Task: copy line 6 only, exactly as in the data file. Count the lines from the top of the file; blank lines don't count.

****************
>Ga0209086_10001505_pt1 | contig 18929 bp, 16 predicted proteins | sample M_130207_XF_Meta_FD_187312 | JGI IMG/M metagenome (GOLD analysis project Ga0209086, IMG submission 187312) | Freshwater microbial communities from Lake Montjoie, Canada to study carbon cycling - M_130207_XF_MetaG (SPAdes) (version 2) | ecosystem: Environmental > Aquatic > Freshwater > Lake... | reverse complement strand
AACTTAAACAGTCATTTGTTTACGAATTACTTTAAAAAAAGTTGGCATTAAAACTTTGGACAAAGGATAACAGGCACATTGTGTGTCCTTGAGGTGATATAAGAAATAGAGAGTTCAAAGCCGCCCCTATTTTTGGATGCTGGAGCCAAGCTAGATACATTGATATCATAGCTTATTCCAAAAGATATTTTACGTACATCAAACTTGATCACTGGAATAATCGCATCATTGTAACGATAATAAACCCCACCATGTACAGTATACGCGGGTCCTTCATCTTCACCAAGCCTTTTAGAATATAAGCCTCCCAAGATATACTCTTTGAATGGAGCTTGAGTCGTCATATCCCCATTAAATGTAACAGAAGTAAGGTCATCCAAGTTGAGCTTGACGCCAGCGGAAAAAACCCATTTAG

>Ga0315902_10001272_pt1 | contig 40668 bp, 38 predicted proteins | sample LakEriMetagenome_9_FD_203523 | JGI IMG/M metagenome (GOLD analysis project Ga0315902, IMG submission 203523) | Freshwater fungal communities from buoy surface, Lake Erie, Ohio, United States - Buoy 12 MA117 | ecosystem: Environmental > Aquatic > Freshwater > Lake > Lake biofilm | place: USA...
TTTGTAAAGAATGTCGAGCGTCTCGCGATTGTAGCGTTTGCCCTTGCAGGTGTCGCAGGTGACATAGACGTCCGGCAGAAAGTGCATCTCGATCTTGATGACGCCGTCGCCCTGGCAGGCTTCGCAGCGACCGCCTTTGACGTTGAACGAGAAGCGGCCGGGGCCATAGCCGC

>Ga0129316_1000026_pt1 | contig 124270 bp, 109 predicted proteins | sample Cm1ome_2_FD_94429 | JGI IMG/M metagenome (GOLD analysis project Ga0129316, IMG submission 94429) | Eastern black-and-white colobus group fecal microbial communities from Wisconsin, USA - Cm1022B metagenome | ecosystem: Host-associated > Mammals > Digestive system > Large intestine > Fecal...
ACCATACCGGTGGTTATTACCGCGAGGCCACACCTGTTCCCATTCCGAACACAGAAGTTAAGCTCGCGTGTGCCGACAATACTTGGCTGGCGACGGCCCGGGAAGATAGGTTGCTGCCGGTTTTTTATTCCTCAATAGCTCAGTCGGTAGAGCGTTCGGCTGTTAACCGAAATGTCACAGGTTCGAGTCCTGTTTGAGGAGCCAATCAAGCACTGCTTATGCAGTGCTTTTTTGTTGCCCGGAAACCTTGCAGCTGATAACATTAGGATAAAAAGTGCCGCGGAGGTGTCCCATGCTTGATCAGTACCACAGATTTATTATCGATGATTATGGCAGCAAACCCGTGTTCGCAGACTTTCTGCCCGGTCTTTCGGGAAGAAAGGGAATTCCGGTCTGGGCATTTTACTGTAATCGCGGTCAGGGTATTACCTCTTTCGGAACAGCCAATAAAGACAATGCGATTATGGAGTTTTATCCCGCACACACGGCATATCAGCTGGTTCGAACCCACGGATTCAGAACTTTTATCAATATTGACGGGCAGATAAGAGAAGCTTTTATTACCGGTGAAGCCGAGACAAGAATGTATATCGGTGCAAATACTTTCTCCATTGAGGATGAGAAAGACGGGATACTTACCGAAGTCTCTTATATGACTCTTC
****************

ACCATACCGGTGGTTATTACCGCGAGGCCACACCTGTTCCCATTCCGAACACAGAAGTTAAGCTCGCGTGTGCCGACAATACTTGGCTGGCGACGGCCCGGGAAGATAGGTTGCTGCCGGTTTTTTATTCCTCAATAGCTCAGTCGGTAGAGCGTTCGGCTGTTAACCGAAATGTCACAGGTTCGAGTCCTGTTTGAGGAGCCAATCAAGCACTGCTTATGCAGTGCTTTTTTGTTGCCCGGAAACCTTGCAGCTGATAACATTAGGATAAAAAGTGCCGCGGAGGTGTCCCATGCTTGATCAGTACCACAGATTTATTATCGATGATTATGGCAGCAAACCCGTGTTCGCAGACTTTCTGCCCGGTCTTTCGGGAAGAAAGGGAATTCCGGTCTGGGCATTTTACTGTAATCGCGGTCAGGGTATTACCTCTTTCGGAACAGCCAATAAAGACAATGCGATTATGGAGTTTTATCCCGCACACACGGCATATCAGCTGGTTCGAACCCACGGATTCAGAACTTTTATCAATATTGACGGGCAGATAAGAGAAGCTTTTATTACCGGTGAAGCCGAGACAAGAATGTATATCGGTGCAAATACTTTCTCCATTGAGGATGAGAAAGACGGGATACTTACCGAAGTCTCTTATATGACTCTTC